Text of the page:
Academic journal article Journal of International Students

A Comparative Study of Student Engagement, Satisfaction, and Academic Success among International and American Students

Academic journal article Journal of International Students

A Comparative Study of Student Engagement, Satisfaction, and Academic Success among International and American Students

Article excerpt

Abstract

This study examines the relationship between student engagement, student satisfaction, and the academic success of international and American students using 2008 National Survey of Student Engagement (NSSE) data. It was found that international students scored slightly higher than American students on enriching educational experiences and supportive campus environment/institutional emphases during their senior year benchmarks. Further, international and American students similarly evaluated their entire educational experience at this institution between good and excellent; however, American students evaluated it slightly higher than international students. Additionally, academic success measured by grades was between B+ and A- for both groups of students; however, international students evaluated it slightly higher than American students. Finally, it was found that the best predictors of satisfaction with the entire experience at this institution and academic success measured by grades were the five benchmarks of effective educational practice: level of academic challenge, student-faculty interaction, enriching educational experiences, supportive campus environment/quality of relationships, and supportive campus environment/institutional emphasis.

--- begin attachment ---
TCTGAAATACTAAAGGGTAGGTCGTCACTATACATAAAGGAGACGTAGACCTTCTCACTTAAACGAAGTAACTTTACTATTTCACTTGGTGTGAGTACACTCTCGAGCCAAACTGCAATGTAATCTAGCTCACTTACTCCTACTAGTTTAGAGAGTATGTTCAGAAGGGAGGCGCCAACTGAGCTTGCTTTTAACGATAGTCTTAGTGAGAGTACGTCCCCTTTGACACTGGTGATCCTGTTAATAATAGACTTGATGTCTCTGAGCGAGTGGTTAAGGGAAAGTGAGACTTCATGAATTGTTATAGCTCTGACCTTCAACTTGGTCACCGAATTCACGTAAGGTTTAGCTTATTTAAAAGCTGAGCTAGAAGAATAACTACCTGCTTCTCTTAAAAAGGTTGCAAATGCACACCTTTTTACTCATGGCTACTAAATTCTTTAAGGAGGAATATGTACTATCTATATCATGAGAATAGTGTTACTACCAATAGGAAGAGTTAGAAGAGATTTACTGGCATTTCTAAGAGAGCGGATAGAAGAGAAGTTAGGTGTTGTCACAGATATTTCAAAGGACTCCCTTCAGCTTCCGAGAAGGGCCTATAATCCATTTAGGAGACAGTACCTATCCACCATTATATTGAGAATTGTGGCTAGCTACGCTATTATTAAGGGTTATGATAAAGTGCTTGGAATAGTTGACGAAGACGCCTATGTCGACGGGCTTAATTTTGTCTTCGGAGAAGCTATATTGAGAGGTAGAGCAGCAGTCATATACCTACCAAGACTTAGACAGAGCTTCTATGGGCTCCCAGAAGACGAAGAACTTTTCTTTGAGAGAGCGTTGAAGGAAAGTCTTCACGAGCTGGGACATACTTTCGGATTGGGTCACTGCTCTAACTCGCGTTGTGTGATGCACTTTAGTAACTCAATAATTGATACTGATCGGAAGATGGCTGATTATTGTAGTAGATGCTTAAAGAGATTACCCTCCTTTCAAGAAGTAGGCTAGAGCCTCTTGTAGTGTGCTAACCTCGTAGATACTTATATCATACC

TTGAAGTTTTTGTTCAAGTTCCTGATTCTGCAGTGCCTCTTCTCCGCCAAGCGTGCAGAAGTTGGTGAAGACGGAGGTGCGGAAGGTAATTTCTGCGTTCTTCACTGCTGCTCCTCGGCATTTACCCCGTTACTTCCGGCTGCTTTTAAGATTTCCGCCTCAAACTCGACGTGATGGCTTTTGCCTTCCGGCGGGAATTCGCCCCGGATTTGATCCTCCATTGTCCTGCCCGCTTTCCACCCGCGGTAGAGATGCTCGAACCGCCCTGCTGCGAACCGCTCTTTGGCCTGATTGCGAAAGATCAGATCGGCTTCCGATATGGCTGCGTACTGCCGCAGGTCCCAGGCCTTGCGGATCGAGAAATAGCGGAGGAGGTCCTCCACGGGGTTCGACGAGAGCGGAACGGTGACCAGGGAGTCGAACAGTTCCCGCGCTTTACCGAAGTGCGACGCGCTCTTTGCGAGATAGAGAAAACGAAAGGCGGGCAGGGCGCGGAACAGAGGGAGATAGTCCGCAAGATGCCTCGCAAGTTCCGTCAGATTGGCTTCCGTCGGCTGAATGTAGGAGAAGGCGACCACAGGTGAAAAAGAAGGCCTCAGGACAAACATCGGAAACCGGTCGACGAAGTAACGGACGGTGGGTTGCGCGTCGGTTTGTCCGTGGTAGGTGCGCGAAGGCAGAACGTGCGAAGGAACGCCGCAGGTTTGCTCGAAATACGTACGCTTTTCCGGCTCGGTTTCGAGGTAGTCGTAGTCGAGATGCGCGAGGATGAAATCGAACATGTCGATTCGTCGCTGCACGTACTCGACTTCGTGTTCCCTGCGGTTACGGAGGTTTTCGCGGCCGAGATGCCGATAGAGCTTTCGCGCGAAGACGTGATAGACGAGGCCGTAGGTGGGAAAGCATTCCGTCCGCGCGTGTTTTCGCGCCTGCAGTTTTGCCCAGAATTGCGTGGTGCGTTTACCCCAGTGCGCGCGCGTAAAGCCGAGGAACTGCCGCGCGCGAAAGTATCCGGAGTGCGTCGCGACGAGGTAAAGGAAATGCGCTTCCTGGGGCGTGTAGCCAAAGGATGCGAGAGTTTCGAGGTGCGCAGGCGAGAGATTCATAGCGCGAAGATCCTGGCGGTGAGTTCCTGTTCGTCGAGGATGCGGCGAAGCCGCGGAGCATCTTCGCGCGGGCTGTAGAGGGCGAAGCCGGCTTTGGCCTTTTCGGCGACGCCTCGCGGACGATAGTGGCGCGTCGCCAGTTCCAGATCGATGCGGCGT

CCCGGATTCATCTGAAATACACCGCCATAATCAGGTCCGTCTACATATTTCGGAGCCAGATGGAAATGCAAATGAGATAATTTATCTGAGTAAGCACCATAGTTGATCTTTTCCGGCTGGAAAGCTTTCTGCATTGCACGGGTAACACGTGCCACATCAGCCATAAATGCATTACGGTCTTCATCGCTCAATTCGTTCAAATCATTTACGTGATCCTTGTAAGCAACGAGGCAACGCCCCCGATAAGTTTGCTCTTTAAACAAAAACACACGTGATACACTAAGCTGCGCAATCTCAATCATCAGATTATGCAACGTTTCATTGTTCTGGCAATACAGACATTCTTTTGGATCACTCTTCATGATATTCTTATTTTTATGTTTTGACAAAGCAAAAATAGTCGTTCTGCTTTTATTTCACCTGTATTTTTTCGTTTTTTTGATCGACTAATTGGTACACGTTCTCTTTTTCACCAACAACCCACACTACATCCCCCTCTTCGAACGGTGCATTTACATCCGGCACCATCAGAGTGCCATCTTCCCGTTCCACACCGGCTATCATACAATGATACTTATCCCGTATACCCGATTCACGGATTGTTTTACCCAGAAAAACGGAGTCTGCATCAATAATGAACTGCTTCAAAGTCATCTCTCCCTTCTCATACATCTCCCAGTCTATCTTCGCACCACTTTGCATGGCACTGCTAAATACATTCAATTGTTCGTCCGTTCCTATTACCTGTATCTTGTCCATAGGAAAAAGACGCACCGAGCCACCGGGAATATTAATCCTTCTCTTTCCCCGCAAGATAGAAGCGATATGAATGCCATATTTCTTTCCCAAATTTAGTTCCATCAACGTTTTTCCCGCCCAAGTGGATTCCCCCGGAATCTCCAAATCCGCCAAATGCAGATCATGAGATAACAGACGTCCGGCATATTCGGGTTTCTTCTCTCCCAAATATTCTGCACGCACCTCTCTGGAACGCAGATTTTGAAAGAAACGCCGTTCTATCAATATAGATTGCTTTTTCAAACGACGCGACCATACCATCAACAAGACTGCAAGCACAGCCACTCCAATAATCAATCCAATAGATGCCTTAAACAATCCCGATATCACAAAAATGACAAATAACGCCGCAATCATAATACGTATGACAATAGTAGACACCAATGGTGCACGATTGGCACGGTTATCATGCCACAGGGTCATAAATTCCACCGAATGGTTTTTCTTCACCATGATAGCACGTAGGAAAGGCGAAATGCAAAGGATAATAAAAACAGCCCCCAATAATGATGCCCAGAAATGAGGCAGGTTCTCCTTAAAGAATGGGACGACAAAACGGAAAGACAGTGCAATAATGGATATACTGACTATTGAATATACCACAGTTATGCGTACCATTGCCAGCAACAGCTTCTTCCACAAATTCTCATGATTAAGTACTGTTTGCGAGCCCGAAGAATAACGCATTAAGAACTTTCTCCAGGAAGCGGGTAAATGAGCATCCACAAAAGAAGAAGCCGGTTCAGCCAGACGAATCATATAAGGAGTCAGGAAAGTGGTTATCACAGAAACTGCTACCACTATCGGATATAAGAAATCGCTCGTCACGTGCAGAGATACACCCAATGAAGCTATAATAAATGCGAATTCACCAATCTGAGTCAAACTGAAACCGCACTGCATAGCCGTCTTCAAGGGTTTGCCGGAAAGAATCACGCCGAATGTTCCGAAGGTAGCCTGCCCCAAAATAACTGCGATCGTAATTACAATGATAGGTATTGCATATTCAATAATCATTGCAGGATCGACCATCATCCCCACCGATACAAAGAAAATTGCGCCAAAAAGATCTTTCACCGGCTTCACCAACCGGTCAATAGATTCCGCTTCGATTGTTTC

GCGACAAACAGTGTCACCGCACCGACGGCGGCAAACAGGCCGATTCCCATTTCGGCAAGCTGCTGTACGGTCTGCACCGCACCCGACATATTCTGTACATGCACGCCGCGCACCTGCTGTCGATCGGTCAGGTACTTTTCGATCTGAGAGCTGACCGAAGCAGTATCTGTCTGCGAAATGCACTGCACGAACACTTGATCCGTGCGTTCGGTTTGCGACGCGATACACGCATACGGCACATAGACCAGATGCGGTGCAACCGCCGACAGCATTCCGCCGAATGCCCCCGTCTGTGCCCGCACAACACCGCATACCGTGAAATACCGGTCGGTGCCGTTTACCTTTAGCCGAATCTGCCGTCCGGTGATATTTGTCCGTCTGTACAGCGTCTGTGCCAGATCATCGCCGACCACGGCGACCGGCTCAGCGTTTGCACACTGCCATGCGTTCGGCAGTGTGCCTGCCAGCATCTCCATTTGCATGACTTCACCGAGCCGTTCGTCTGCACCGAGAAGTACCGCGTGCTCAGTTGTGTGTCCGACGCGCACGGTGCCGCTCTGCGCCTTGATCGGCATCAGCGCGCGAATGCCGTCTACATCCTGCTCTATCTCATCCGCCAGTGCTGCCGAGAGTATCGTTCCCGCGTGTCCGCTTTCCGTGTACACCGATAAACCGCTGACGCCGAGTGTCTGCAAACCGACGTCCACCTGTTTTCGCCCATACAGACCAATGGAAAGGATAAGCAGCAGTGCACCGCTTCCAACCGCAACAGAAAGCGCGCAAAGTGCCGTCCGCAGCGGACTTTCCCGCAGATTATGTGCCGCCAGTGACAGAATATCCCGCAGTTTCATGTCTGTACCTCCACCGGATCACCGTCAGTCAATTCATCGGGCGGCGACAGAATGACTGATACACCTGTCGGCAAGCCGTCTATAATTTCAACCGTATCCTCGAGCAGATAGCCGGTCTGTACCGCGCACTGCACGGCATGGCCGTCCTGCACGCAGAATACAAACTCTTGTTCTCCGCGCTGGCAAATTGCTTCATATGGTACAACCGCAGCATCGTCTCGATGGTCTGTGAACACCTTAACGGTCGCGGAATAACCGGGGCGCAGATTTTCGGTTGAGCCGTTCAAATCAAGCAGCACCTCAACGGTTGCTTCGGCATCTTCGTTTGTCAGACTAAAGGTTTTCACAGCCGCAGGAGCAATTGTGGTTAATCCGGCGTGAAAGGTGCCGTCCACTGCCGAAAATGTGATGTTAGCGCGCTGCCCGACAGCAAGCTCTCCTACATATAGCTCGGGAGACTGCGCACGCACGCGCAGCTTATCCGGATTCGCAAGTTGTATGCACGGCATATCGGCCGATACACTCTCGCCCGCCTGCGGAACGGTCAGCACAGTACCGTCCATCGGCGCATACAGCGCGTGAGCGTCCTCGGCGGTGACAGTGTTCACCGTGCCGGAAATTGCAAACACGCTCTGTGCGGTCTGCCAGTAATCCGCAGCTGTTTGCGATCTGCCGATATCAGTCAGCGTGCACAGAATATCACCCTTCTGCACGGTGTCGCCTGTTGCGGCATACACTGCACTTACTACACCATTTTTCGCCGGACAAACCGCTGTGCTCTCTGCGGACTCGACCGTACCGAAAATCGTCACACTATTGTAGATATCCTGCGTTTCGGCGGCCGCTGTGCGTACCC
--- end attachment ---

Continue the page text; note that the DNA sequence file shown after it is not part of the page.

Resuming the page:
Keywords: higher education, international students, student engagement

The number of international students on U.S. campuses has increased from 723,277 in 2010-2011 to 764,495 in 2011-2012 to 819,644 in 2012-2013 (Institute of International Education, 2014). The value these students bring to US institutions and communities is undeniable: increased diversity on campuses and communities, exposing American students to the globalized workforce they are likely to face after graduation, preparing the next generation of effective leaders, and bringing in different perspectives and beliefs, among others. Furthermore, it is critical to note that international students bring a significant financial contribution to the U.S. economy, nearly $24 billion in 2012-2013 (Institute of International Education, 2014). To provide international students the best educational experiences in the U.S., it is critical for practitioners, administrators, and faculty to learn how these students engage in various campus and classroom activities. In addition, it is important to know how international students' engagement influences their satisfaction and academic success.

The purpose of this study was to examine the relationship between student engagement, student satisfaction, and academic success of international and American students using National Survey of Student Engagement (NSSE) data. Specifically, it investigated how institutional type (classification and control) and critical mass (percentage of international students and academic major) affect student engagement (represented by five NSSE benchmarks) and how student engagement affects student satisfaction and academic success. The following research questions guided this study:

1. Do institutional type and critical mass affect student engagement?

2. To what extent can student engagement predict student satisfaction with the entire educational experience at this institution during their senior year?

3. To what extent can student engagement predict academic success during their senior year?

Theoretical Frameworks

The theoretical frameworks for this study are threefold. First, Astin's (1999) Student Involvement Theory was utilized to frame the significance of student engagement, such as interacting with other students, interacting with faculty members, interacting with administration/staff, and participating in extracurricular activities, on student outcomes. Second, Pascarella's General Model for Assessing Change (1985) was applied to examine the intersection of student background, and precollege traits, as well as structural and organizational characteristics of institutions on student outcomes. …

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